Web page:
Viewing The Moons Of The Solar System From The Backyard
There are many, many moons of the solar system.
Both Jupiter and Saturn have 60 or more moons,
also known as "natural satellites".
Six of the eight planets have moons.
are without moons, Earth has one,
and Mars has two though they are relatively small.
The outer planets have many but most of these are
not moons in the sense that the backyard stargazer
thinks of "moons".
There are regular moons and irregular moons in
the solar system.
Regular moons, which this website will mostly
concentrate on, are similar in appearence to
our own moon... if we were viewing from its
These moons orbit their planet in the same direction
that the planet orbits the sun, with the exception
of Triton. This is known as a prograde orbit.
Regular moons are also tidally locked to the parent.
This means that the same side of the moon always
faces the planet.
Hyperion is the only known exception to this.
The gravitational influence of Titan causes this.
Irregular moons are too far away from their parents
to become tidally locked. They also come in various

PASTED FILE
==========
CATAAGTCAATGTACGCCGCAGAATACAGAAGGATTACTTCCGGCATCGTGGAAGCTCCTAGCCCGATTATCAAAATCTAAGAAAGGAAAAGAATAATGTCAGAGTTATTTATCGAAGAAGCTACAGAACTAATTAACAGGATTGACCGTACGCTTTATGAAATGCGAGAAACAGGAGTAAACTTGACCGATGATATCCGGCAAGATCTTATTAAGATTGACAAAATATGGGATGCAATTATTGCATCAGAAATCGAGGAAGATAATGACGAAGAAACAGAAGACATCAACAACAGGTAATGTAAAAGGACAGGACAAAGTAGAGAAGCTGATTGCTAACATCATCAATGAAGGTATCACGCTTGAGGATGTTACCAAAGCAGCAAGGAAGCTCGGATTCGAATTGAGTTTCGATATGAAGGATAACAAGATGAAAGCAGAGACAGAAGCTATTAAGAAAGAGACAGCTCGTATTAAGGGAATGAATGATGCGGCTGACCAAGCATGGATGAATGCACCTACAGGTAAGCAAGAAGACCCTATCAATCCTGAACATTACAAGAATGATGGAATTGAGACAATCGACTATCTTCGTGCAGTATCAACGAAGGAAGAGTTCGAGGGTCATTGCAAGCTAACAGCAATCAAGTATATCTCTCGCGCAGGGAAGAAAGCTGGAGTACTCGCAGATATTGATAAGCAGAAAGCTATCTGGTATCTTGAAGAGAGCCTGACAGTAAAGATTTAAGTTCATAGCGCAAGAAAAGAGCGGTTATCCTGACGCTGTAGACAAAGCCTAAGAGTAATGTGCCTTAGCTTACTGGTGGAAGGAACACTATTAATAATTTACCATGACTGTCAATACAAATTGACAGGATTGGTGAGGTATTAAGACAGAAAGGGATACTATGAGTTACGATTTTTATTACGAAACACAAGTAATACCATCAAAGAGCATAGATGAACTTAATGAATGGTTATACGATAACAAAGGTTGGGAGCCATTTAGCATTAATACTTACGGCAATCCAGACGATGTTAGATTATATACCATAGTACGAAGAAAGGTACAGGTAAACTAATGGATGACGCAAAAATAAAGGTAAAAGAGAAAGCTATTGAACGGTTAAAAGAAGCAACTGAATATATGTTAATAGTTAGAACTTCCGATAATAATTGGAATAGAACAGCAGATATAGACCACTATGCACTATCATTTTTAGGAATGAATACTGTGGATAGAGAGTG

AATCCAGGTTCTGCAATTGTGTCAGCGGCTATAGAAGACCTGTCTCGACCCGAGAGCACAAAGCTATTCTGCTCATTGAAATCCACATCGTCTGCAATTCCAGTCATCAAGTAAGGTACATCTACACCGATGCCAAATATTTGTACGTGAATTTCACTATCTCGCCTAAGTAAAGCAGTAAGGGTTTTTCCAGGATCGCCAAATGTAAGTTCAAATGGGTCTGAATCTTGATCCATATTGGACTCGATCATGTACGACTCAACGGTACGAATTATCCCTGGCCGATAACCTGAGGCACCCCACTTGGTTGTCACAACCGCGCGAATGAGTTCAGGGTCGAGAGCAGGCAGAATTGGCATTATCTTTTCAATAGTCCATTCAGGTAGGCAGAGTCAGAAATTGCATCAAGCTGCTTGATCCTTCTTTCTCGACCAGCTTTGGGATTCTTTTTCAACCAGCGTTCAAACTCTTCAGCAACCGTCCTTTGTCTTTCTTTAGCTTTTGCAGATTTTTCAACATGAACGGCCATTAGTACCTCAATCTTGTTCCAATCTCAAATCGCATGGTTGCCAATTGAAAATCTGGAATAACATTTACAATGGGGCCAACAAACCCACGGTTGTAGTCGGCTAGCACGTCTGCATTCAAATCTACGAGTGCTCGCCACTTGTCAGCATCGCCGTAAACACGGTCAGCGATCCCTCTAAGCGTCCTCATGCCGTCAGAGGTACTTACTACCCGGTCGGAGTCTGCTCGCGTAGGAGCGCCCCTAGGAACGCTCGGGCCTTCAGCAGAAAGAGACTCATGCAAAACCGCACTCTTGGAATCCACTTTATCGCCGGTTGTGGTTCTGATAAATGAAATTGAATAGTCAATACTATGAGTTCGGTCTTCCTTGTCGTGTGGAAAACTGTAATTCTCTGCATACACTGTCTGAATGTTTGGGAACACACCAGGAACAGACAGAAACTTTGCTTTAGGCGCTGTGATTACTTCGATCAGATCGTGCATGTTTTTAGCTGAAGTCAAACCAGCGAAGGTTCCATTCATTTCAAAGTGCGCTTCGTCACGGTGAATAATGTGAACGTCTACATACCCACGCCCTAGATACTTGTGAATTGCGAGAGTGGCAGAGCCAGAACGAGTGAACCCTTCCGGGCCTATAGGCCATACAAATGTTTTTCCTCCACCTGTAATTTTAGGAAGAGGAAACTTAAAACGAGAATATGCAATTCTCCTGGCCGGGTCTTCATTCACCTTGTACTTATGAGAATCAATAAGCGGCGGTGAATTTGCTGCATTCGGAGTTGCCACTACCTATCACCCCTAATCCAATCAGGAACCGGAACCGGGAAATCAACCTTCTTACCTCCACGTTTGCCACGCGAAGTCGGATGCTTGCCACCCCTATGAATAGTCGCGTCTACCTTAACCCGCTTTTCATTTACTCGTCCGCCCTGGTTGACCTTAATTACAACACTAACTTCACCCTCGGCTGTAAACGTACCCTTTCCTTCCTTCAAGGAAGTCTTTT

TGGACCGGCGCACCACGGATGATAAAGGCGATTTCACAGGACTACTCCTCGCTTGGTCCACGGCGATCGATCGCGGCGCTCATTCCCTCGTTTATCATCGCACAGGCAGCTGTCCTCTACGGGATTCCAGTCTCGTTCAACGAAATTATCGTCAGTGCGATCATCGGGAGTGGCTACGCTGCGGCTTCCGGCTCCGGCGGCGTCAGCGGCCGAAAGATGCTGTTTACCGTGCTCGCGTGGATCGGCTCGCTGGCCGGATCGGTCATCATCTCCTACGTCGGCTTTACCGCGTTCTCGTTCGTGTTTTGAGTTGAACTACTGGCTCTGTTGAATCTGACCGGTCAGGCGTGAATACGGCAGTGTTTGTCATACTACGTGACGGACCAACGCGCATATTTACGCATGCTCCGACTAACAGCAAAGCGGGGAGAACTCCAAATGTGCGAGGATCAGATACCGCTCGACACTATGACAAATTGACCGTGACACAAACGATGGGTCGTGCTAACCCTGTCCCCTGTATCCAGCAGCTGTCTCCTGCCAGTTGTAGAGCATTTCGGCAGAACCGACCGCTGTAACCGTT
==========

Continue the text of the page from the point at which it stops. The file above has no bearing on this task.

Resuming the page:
shapes as they are not massive enough to have
achieved hydrostatic equilibrium.
Irregular moons also tend to have retrograde orbits,
meaning they orbit the parent planet in the opposite
direction than the planet orbits the sun.
is one of the largest in
the solar system. It is the closest celestial
body to Earth and the only moon visible with
the naked eye.
The moon is the only natural satellite close
enough to show details of the surface from Earth
through a telescope.
The 8 phases of the moon are explained on the page of lunar cycles.
Monthly Moon Phases
And the tradional names of the full moons are listed on
Full Moon Names
Explore Some Solar System Moons
Click on the links to see pictures and check out some of the other moons in the solar system.
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